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Koala joey reunited with mum after surviving fall from a tree

Shontana and Dobby release1

A koala joey who fell from a tree has been reunited with his mum after local rescuers and a specialist vet team brought the duo back together.

The seven-month-old joey, Dobby, was found on the ground by a member of the public on a property in East Coraki, in northern New South Wales. His mum, Shontana, was being harassed by a male koala, which is typical during breeding season. Despite his attempts, Dobby was too small to climb the tree so began calling for his mum but unfortunately, she was too stressed to climb down for her joey.

The member of the public called the International Fund for Animal Welfare’s (IFAW) partners Friends of the Koala and one of their expert rescuers, Maria Matthes, travelled to the property to assess the situation.

Maria and a team of volunteers rescued Dobby and took him to Friends of the Koala where the IFAW-sponsored vet team found he had some bleeding in his abdomen from the fall.

Because of Dobby’s young age, the team knew they had to try and reunite him with his mum.

A trap was set at the base of the tree in the hopes of capturing Shontana but unfortunately, instead, the male koala came into the trap. A new trap was set the next night and Shontana was successfully captured and admitted into care at Friends of the Koala where she was reunited with her joey.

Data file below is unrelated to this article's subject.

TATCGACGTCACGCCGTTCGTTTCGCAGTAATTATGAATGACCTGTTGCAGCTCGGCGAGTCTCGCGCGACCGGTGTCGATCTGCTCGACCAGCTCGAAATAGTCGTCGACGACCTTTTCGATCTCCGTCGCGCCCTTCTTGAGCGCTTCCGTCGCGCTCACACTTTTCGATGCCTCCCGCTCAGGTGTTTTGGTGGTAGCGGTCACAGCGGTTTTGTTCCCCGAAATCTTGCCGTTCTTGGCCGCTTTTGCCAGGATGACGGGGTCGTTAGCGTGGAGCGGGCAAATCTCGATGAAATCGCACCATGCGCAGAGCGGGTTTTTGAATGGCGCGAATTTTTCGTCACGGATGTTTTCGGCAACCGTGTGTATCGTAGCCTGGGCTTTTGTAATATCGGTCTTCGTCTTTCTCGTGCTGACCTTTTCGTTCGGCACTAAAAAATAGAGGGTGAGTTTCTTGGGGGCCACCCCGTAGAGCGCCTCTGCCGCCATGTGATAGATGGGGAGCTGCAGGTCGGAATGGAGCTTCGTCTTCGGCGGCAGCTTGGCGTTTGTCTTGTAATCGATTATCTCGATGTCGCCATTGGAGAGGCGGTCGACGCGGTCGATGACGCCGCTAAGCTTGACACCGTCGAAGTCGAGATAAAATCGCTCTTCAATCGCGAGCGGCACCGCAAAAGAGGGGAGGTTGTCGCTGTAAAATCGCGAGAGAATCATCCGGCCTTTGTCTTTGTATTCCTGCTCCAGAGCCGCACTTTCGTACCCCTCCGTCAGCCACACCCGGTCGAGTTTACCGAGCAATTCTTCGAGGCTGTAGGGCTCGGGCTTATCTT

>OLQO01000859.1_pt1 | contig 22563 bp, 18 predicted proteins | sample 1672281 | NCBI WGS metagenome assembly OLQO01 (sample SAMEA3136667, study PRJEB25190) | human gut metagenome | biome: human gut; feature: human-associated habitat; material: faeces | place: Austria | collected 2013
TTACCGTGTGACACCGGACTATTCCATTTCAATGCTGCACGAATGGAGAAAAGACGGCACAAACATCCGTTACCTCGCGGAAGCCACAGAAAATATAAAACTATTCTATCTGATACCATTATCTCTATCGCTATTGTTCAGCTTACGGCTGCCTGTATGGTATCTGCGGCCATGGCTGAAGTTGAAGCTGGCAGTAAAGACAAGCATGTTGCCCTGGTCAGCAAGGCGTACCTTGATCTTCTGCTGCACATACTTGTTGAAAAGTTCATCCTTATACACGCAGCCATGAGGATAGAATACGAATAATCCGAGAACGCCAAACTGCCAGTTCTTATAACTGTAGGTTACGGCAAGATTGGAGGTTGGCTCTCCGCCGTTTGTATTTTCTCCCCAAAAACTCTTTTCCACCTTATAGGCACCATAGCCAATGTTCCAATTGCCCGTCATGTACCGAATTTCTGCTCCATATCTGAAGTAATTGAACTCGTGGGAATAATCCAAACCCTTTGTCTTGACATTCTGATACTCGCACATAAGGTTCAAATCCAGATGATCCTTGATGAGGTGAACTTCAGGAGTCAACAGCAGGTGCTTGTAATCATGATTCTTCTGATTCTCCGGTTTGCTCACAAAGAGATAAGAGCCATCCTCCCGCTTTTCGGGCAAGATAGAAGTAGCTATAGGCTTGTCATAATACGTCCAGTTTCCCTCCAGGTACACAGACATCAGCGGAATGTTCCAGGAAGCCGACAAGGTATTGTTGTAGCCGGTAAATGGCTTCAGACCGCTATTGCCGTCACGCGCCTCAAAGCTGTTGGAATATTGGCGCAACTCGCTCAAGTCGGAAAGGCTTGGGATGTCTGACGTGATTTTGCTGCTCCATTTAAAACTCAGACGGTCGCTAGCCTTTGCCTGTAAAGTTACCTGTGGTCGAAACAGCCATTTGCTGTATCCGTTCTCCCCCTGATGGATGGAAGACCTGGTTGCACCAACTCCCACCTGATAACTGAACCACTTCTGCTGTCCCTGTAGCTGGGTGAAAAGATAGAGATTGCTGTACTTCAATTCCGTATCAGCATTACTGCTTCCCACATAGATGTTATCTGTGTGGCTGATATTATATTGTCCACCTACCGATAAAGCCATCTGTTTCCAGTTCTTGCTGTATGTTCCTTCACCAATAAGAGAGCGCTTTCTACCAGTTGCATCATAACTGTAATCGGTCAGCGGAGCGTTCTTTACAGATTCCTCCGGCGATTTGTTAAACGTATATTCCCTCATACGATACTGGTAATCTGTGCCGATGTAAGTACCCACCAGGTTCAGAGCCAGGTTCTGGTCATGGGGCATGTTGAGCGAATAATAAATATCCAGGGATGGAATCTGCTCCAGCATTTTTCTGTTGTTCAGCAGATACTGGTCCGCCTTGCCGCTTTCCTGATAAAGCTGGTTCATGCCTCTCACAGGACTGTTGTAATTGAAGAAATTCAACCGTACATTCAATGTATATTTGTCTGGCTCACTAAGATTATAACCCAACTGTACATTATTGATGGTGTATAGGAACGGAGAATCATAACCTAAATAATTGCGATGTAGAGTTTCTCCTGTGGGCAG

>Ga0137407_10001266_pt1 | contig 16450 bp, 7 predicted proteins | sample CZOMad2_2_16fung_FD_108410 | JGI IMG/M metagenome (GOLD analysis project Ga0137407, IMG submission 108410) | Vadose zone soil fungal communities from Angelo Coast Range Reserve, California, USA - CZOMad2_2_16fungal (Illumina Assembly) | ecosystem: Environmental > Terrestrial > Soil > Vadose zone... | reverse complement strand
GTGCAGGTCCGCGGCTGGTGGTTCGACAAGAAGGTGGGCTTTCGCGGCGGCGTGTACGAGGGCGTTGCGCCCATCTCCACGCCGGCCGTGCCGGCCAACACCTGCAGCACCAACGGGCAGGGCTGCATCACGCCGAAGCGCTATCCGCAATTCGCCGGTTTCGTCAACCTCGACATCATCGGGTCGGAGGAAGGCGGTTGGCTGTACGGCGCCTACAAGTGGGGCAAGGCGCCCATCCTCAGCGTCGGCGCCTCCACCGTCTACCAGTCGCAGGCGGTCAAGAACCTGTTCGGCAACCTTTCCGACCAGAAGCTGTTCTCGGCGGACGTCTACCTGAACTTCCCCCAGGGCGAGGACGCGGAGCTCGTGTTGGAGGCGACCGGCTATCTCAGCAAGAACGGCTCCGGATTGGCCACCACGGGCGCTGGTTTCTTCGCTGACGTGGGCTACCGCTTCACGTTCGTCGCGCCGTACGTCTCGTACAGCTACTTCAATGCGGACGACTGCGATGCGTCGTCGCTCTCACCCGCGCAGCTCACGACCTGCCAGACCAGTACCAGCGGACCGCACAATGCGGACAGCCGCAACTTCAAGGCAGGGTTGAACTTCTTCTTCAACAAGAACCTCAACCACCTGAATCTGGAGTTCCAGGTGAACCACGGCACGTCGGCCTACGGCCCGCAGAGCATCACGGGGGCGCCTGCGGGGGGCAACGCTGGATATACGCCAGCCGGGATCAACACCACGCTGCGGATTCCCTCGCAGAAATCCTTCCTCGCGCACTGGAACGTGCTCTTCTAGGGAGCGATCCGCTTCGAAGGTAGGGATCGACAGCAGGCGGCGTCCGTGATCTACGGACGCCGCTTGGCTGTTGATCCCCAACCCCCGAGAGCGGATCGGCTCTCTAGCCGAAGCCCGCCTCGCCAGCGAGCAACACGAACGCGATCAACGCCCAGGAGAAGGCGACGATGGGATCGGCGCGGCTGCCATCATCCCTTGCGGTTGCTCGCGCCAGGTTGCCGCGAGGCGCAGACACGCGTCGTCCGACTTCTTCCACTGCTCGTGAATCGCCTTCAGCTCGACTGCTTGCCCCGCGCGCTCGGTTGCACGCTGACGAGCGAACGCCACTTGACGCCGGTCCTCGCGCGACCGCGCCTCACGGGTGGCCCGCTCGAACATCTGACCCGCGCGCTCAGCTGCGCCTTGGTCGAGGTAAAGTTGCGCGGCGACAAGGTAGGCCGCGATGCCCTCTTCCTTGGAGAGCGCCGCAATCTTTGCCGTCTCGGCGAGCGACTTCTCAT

“After a few moments of hesitancy, Dobby was back in the arms of his mum,” IFAW-sponsored vet Jackie Reed said.

After several days in care, Dobby made a full recovery and was released back into the wild with his mum.

“Shontana knew she was home. She went straight up the tree, with little Dobby happily clinging to his mum’s back. After a slight pause and a look to say thank you, they went up to the top of the tree. Luckily, there was no sign of Dolby (the male koala), who has hopefully moved on in his breeding season quest,” Maria said.

IFAW Animal Rescue Officer Nicole Rojas-Marin said Shontana and Dobby’s successful release back in the wild is crucial as every individual koala counts towards the future of the species.

“It’s always a special day when we can reunite a mum and joey and release them back into the wild where they can thrive together,” she said.

“Koalas, especially males, face increased threats during breeding season, such as car collisions and dog attacks, because they tend to move around more in search of females to mate and to find new areas to call home, so it’s vital we do what we can to help protect them.”

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